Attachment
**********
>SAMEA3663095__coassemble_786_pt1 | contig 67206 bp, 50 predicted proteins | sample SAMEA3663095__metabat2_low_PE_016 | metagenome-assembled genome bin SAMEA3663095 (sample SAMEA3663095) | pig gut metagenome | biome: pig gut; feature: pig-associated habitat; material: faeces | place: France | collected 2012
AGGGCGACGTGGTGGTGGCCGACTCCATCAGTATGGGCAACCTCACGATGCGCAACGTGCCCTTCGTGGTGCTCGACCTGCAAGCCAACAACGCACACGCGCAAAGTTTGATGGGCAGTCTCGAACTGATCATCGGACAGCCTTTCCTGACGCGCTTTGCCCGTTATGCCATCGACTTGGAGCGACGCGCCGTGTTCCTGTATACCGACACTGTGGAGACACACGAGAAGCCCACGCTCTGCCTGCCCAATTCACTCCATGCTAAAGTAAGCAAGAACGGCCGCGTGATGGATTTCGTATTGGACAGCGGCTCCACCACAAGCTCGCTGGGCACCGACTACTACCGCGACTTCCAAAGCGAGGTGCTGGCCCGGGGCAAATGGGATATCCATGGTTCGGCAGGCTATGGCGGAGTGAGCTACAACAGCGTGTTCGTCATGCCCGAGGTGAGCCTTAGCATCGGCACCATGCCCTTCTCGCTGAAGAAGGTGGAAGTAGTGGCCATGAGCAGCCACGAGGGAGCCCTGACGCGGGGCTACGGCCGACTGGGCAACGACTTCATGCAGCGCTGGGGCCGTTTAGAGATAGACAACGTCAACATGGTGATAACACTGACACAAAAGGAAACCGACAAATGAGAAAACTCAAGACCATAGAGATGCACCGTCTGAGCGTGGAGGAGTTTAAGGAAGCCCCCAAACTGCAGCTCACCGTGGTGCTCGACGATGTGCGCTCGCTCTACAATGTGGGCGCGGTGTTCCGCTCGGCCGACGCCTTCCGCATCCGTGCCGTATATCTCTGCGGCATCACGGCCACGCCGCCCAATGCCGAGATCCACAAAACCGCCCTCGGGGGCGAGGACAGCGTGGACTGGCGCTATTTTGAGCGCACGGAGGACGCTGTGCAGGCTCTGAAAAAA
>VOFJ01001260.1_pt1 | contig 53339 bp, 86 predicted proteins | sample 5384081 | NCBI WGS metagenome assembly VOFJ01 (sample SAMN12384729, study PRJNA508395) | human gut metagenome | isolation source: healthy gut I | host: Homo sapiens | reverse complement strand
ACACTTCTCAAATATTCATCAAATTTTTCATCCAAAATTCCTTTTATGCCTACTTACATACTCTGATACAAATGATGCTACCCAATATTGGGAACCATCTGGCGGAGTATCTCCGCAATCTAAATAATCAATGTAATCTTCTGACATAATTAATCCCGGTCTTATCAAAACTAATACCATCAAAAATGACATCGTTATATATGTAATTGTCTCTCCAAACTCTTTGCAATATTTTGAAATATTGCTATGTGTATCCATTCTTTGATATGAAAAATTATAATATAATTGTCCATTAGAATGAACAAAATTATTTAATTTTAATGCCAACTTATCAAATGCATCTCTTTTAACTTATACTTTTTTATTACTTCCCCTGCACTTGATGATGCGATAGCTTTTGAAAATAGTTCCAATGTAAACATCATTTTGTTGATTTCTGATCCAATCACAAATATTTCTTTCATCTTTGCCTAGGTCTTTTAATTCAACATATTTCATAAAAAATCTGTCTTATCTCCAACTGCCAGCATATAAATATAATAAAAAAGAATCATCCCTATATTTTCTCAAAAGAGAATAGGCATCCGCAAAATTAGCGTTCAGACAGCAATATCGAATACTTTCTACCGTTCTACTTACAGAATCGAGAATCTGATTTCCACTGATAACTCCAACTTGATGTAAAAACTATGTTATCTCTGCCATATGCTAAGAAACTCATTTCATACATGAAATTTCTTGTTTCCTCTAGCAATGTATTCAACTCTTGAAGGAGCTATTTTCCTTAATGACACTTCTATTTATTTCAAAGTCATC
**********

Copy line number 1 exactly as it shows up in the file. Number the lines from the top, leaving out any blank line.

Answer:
>SAMEA3663095__coassemble_786_pt1 | contig 67206 bp, 50 predicted proteins | sample SAMEA3663095__metabat2_low_PE_016 | metagenome-assembled genome bin SAMEA3663095 (sample SAMEA3663095) | pig gut metagenome | biome: pig gut; feature: pig-associated habitat; material: faeces | place: France | collected 2012